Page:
Reader advisory: This is a Paul Ryan take-down but it is not a hit piece. I have seen and enjoyed hit pieces before and I'm not reluctant to pass them on for the fun of it. In the atmosphere of a political contest, hit pieces are like snowball fights in the winter. It's part of the spirit of the moment.
This article is serious business. Don't go there carelessly.
In His Grief and Ours Leon Wieseltier examines and explains the origins of Paul Ryan's political and economic beliefs in a way that will challenge any thoughtful supporter of the rising star and favorite son of this year's Republican Party. Mitt Romney did us all a favor picking him as his vice-presidential running mate. Had he left him in the ranks in the role of a political nuclear deterrent he might have remained under the radar until after the election. But apparently against the advice of many of his best consultants Mr. Romney exercised a political nuclear option by snatching him up to share with him the spotlights of the campaign.
I have my doubts that most committed Republican voters will either read or be influenced by this three thousand word article, but despite the length it makes basically one key point -- that Paul Ryan's economic vision and analysis derive from his response to the death of his father by embracing the views of Ayn Rand. It is not my aim here to argue for or against the Libertarian philosophy. Many keenly intelligent, well-placed people in academia, business and politics regard the writings and insights of Ayn Rand as central to their respective world views. Some may even be called purists and with them I have serious disagreement. But they are not running to become the next vice-president, the person next in line for the office in the tragic event that something unforeseen should happen to the next president. That puts Paul Ryan under a different light than the rest of the Randian crowd.
Already we have seen how smoothly Ryan can excuse any past positions by saying "...Mitt Romney is the top of the ticket, and Mitt Romney will be president, and he will set the policy of the Romney administration.” Which is okay. That is part of the skill set of any political animal and no one is shocked by that kind of rhetoric. In fact we have come to expect that to be part of the game.
It is clear, for example, that after
According to the canonical version of his life, the death of his father when Paul Ryan was 16 taught him to despise “dependency” and to extol “self-reliance.” “It was just a big punch in the gut,” he told Ryan Lizza of The New Yorker. “I concluded I’ve got to either sink or swim in life.” He added that “I was, like, ‘What is the meaning?’ I just did lots of reading, lots of introspection. I read everything I could get my hands on.” One of the writers he got his hands on was Ayn Rand, and he fell under her foul spell. Her novels are certainly fit for adolescents; and ideology may be regarded as the intellectual equivalent of arrested adolescence. Atlas Shrugged might have been a sin of youth, like Siddhartha and Thus Spake Zarathustra, except that Ryan never repented the sin. He learned from Rand that the road to morality led through economics. (Earlier Marx had performed the same erroneous service for other young Americans, but for an antithetical end.) “The meaning” was to be found in capitalism. The market was an allegory for life. “The moral symbol of respect for human beings is the trader,” as John Galt instructs. Self-reliance, which Ryan falsely construed as the trader’s most essential characteristic, became Ryan’s supreme ideal. In one of the strident moralistic passages, called “Erosion of American Character,” in A Roadmap for America’s Future: Version 2.0, the budget plan that Ryan issued in 2010, and that established his prominence, he assails the “safety net” (the sardonic quotation marks are his) this way: “Dependency drains individual character, which in turn weakens American society. The process suffocates individual initiative and transforms self-reliance into a vice and government dependency into a virtue.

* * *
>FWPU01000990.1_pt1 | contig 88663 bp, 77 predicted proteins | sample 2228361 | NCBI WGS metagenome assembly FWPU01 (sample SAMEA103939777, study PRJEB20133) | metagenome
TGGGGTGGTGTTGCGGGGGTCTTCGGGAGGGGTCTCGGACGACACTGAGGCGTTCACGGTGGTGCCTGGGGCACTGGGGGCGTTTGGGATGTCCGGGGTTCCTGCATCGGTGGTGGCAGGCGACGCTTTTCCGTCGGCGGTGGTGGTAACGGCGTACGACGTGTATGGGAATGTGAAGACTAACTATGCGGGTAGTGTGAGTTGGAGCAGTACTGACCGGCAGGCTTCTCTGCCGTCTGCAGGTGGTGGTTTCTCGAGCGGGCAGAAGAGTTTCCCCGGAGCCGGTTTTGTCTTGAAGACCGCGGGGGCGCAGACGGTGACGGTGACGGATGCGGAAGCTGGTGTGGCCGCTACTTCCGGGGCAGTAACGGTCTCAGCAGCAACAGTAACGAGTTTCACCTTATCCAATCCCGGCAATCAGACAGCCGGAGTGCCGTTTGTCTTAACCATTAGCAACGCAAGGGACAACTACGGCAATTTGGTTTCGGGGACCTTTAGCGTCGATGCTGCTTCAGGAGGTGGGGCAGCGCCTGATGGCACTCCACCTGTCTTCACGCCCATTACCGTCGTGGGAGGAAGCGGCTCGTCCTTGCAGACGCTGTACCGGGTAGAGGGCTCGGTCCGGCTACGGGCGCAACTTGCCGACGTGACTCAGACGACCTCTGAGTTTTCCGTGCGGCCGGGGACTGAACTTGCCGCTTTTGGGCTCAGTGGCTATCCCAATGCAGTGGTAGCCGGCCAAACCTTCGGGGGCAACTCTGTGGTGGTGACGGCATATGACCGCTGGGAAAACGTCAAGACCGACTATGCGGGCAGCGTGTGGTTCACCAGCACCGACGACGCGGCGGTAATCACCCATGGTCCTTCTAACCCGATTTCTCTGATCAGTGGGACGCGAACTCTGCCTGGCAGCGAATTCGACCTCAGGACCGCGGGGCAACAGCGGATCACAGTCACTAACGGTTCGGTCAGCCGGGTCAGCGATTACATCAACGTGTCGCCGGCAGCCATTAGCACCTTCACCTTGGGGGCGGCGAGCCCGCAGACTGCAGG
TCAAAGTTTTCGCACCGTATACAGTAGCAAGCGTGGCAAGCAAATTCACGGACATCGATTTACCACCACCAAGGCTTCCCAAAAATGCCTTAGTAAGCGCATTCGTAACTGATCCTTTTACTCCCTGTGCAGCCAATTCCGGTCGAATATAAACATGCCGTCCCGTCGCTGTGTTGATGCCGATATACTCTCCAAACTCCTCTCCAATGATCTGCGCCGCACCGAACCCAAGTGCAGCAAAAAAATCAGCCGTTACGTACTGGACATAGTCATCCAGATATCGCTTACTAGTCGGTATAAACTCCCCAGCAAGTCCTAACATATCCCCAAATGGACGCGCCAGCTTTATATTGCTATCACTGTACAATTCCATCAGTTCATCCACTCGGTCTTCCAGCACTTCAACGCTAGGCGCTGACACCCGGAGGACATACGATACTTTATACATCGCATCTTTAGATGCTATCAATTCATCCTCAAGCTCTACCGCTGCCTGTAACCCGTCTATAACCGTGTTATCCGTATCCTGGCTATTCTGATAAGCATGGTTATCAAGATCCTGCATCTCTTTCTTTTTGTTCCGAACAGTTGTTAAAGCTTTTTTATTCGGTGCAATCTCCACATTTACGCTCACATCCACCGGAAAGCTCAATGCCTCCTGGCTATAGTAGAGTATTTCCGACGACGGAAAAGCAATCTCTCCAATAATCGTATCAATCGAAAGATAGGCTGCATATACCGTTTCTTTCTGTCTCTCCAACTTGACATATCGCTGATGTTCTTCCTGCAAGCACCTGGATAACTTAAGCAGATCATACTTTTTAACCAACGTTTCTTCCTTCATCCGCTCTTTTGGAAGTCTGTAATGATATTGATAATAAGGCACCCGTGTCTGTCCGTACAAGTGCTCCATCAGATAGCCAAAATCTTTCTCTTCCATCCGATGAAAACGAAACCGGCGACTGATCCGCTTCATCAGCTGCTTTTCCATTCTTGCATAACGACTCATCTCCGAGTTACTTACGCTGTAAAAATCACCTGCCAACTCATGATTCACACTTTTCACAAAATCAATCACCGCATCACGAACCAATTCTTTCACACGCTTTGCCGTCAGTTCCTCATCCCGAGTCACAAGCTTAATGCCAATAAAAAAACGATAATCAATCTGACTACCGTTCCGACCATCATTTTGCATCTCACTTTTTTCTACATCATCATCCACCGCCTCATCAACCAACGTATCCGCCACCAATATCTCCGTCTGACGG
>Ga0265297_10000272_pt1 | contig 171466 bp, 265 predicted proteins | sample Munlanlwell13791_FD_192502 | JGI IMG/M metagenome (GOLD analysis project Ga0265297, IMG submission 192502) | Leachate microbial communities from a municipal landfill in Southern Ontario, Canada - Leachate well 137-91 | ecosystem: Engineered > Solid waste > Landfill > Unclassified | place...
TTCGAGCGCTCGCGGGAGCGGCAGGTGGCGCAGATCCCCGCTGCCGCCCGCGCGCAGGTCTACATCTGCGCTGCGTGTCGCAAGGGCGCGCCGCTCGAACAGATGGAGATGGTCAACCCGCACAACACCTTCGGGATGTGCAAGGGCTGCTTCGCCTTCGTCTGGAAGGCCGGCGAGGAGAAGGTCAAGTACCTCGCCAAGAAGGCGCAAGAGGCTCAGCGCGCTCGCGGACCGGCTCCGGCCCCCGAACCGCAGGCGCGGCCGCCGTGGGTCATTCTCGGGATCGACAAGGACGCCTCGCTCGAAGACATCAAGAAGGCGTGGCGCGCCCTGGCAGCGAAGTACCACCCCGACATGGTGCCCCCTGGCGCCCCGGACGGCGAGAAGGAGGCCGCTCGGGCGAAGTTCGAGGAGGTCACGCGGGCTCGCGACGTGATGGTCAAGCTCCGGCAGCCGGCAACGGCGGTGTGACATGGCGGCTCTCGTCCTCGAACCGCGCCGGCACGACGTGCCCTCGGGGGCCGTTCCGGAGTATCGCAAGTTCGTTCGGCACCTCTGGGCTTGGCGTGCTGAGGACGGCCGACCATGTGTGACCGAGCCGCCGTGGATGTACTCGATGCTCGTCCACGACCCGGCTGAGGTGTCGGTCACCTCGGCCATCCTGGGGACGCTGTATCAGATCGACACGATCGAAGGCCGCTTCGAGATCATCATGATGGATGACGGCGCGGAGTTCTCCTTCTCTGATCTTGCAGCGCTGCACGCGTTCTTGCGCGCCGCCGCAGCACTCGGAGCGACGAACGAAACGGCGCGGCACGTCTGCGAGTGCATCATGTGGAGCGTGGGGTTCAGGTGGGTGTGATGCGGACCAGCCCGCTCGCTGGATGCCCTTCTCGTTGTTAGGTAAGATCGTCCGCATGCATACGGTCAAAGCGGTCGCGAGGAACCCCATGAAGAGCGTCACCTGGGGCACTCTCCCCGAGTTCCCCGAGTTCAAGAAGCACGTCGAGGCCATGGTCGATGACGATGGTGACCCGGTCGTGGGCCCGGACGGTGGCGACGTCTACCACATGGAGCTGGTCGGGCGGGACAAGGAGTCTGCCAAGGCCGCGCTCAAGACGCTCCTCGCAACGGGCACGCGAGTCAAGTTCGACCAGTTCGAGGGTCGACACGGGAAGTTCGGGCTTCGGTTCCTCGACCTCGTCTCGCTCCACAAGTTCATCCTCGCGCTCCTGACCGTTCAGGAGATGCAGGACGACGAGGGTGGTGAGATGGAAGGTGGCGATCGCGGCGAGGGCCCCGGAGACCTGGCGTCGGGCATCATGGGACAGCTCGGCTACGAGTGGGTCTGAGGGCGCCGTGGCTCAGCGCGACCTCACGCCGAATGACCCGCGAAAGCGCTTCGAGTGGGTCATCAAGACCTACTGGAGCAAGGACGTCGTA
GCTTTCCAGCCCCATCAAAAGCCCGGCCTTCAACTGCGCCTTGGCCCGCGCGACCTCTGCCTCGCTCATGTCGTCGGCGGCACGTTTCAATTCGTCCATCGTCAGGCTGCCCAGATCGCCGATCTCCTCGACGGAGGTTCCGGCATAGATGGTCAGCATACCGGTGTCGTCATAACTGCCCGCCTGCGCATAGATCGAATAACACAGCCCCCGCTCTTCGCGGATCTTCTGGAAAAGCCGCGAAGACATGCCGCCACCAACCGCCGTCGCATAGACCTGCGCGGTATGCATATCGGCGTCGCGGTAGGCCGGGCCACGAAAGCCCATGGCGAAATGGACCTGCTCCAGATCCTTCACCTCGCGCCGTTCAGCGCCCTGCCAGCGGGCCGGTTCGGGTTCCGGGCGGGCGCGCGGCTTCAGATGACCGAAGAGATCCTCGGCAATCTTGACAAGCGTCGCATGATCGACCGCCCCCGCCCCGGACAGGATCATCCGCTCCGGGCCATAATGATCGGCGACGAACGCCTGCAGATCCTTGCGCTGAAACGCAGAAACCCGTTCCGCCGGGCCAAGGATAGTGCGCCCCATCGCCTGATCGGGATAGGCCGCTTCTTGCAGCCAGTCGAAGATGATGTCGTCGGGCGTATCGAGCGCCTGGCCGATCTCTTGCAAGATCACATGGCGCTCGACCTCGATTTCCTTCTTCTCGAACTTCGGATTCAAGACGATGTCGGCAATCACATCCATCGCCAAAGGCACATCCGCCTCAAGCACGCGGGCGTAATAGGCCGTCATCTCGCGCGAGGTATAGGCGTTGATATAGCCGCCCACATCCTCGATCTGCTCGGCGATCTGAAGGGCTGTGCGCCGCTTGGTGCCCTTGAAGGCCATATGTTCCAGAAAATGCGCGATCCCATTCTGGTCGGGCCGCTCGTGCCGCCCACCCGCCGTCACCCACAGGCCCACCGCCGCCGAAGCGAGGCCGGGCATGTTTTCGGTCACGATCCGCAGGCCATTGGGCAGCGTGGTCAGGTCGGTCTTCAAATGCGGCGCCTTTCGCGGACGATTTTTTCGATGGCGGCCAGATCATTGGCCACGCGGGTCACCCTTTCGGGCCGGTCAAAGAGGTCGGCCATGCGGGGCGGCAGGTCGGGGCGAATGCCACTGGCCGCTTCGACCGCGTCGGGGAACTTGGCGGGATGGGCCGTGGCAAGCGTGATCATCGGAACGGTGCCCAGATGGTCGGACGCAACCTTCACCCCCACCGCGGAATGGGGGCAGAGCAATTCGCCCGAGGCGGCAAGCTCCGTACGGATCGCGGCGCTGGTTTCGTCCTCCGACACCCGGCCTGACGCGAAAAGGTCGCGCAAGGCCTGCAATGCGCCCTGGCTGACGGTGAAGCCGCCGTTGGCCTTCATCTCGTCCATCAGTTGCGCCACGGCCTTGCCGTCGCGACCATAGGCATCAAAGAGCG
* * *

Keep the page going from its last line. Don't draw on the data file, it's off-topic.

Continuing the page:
This sets the stage for the rest of Wieseltier's article. Remember -- as you read that line -- that the road to morality leads through economics. It's true, you know. Even Jesus taught the same lesson, that one can know a lot about someone by where they keep their treasure, and by implication, I suppose, how much of that treasure they possess. Our own Calvinist roots in the Massachusetts Bay Colony were nourished by the sure belief that the reason anyone is rich is that they are being blessed by God. And correspondingly, those who are poor must be out of God's favor and are being punished. Or at the very least, they are simply lazy and irresponsible, have made poor choices in life and don't deserve anything better than what little they have.
Here is a sample of what's in the article. Readers can scan this list and decide if they want to read further. My guess is that most will decide to skip it and go on with their day.